How to Identify Evidence-based Programs
- Internationally, The Cochrane Collaboration conducts the most rigorous reviews of evidence-based health-focused programs.
- Nationally, the Center for Healthy Youth Development (University of Colorado Boulder) publishes a list of evidence-based prevention programs based on stringent inclusion criteria. Blueprints Model and Promising Programs are identified for their rigorous research design and as prevention programs with demonstrated outcomes. Compared to any other national list of effective prevention programs, the Blueprints list is recognized as including only those prevention programs with the greatest evidence of effectiveness.
Further Information on the Criteria for Evidence-based Programs
- The National Center for Injury Prevention and Control - Centers for Disease Control and Prevention has published a guide explaining the continuum of evidence of effectiveness.
- The Standards of Evidence adopted by the Society for Prevention Research.
Steps to Selecting an Evidence Based Program
- Using local data identify risk and protective factors and problem behaviors in your community and prioritize short and long-term targets for population-based behavioral change.
- Identify an evidence-based program that addresses the locally prioritized targets and that is backed by strong evidence of a large effect in a population similar to the one you serve.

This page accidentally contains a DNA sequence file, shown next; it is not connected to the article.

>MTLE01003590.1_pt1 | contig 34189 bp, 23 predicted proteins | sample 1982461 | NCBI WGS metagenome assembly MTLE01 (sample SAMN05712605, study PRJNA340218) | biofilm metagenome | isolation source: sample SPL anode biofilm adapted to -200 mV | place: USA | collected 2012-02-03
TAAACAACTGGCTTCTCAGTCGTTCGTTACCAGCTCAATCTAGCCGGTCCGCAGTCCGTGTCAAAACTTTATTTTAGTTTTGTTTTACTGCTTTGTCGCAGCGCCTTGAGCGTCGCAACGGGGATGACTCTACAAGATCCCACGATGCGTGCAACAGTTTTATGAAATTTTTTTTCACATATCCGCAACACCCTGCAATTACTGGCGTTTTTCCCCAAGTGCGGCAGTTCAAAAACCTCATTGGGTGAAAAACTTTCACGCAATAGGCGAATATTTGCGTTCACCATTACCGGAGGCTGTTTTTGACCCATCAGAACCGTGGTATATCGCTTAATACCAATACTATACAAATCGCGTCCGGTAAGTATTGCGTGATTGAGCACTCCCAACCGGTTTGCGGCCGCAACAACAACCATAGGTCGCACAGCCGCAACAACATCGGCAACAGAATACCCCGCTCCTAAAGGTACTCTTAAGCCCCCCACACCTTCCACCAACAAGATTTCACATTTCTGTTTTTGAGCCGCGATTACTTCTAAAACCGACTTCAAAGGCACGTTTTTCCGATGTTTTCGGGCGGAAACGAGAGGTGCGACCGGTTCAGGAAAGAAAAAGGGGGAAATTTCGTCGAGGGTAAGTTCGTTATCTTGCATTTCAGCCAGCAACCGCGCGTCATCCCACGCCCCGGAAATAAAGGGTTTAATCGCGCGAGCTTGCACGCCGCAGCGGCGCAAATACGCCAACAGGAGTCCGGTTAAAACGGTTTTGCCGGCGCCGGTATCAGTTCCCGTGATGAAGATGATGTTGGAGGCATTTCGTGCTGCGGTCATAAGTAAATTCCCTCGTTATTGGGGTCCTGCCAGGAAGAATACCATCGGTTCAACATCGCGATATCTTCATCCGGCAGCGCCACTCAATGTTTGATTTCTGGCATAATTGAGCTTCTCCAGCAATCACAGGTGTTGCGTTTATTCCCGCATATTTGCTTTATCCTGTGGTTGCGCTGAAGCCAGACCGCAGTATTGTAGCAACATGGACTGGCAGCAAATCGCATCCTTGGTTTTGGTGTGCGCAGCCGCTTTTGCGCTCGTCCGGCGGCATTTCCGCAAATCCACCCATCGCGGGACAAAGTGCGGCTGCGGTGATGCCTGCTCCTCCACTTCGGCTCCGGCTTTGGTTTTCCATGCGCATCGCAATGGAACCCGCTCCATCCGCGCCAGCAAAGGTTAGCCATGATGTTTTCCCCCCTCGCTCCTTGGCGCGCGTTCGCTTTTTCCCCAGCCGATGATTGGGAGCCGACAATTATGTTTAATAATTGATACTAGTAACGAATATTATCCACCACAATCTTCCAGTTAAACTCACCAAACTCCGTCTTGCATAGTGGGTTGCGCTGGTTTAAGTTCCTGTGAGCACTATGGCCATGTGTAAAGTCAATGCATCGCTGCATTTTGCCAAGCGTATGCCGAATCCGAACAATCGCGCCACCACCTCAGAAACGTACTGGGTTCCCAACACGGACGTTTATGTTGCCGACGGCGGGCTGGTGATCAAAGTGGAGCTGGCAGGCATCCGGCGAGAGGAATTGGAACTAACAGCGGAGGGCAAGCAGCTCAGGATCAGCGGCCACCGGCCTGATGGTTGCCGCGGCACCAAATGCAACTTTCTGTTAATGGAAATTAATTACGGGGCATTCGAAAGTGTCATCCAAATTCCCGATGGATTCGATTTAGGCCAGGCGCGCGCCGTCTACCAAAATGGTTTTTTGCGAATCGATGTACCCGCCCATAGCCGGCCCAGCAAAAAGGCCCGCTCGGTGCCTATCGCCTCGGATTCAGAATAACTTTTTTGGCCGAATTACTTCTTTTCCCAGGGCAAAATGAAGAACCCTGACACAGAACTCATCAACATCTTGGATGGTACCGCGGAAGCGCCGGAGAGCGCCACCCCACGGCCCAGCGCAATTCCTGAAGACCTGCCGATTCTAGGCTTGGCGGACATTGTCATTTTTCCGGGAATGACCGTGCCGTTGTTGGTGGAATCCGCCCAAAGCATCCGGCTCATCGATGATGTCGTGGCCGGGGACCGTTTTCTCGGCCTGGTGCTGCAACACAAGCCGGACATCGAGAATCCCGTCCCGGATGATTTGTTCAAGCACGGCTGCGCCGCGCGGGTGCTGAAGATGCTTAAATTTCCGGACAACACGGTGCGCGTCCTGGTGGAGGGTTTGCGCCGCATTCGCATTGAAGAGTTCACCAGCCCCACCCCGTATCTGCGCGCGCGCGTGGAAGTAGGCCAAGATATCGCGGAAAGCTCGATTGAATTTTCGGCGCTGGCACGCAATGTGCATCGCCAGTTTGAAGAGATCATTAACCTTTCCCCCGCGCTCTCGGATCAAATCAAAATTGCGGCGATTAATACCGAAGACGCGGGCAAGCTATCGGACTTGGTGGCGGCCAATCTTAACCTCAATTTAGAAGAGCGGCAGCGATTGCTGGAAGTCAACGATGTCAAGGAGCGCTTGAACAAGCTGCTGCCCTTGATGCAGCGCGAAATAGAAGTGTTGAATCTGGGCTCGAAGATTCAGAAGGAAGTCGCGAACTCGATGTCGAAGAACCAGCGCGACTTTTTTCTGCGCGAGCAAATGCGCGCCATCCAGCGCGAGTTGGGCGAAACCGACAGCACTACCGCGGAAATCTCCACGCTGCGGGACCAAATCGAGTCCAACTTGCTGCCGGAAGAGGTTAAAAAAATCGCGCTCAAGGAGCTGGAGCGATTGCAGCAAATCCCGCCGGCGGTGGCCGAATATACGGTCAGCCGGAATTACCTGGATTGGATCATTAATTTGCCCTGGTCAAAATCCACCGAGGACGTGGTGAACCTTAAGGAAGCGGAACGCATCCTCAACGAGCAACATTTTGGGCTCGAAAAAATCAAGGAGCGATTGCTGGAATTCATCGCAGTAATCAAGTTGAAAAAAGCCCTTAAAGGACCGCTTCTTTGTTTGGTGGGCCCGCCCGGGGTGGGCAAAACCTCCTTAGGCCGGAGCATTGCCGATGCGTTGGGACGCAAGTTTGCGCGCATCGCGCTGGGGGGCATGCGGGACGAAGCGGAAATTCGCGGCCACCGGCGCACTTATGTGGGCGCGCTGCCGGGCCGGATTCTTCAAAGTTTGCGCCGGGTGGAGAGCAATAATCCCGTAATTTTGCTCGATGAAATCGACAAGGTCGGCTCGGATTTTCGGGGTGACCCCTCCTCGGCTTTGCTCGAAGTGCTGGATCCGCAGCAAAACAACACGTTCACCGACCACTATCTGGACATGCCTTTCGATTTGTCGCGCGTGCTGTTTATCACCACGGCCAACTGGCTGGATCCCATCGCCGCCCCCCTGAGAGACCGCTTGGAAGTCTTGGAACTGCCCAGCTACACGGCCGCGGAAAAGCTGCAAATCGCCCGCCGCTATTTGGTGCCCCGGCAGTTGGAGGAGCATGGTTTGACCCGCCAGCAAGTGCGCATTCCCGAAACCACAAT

- Identify the key features of the identified program that must be implemented faithfully to achieve the desired outcomes. To identify these key features, review the website of the identified program and talk directly to the developer or program staff.
- Caution: There is strong evidence that seemingly small differences in the way a program is implemented can alter a program’s effects. It is importance to adhere to the model and implement the program as intended by the developer to ensure the same outcomes are achieved locally as were demonstrated in the research supporting the program.
- Conduct a community readiness assessment to ensure that capacity exists to implement the program with quality.
- If your site is deemed to have the appropriate resources to implement the program, work closely with the program developer and technical assistance providers to ensure appropriate training, implementation, and model adherence.
- Establish systems for outcome measurement and to monitor the extent of model adherence over time. Use the collected data to monitor implementation quality and model fidelity, to assess participant impacts, and to report to and generate support from community stakeholders and sustainability sources.
Evidence-based programs aim to not only impact outcomes for individual youth, but to change the population prevalence rates of a problem. The ultimate goal is to reduce current and future costs for expensive societal interventions, such as out-of-home placement, justice system involvement, drug and alcohol treatment, and social service and welfare usage. Evidence-based programs also have the potential to increase the health and well-being of youth, which promotes productivity as future citizens and increases tax revenue.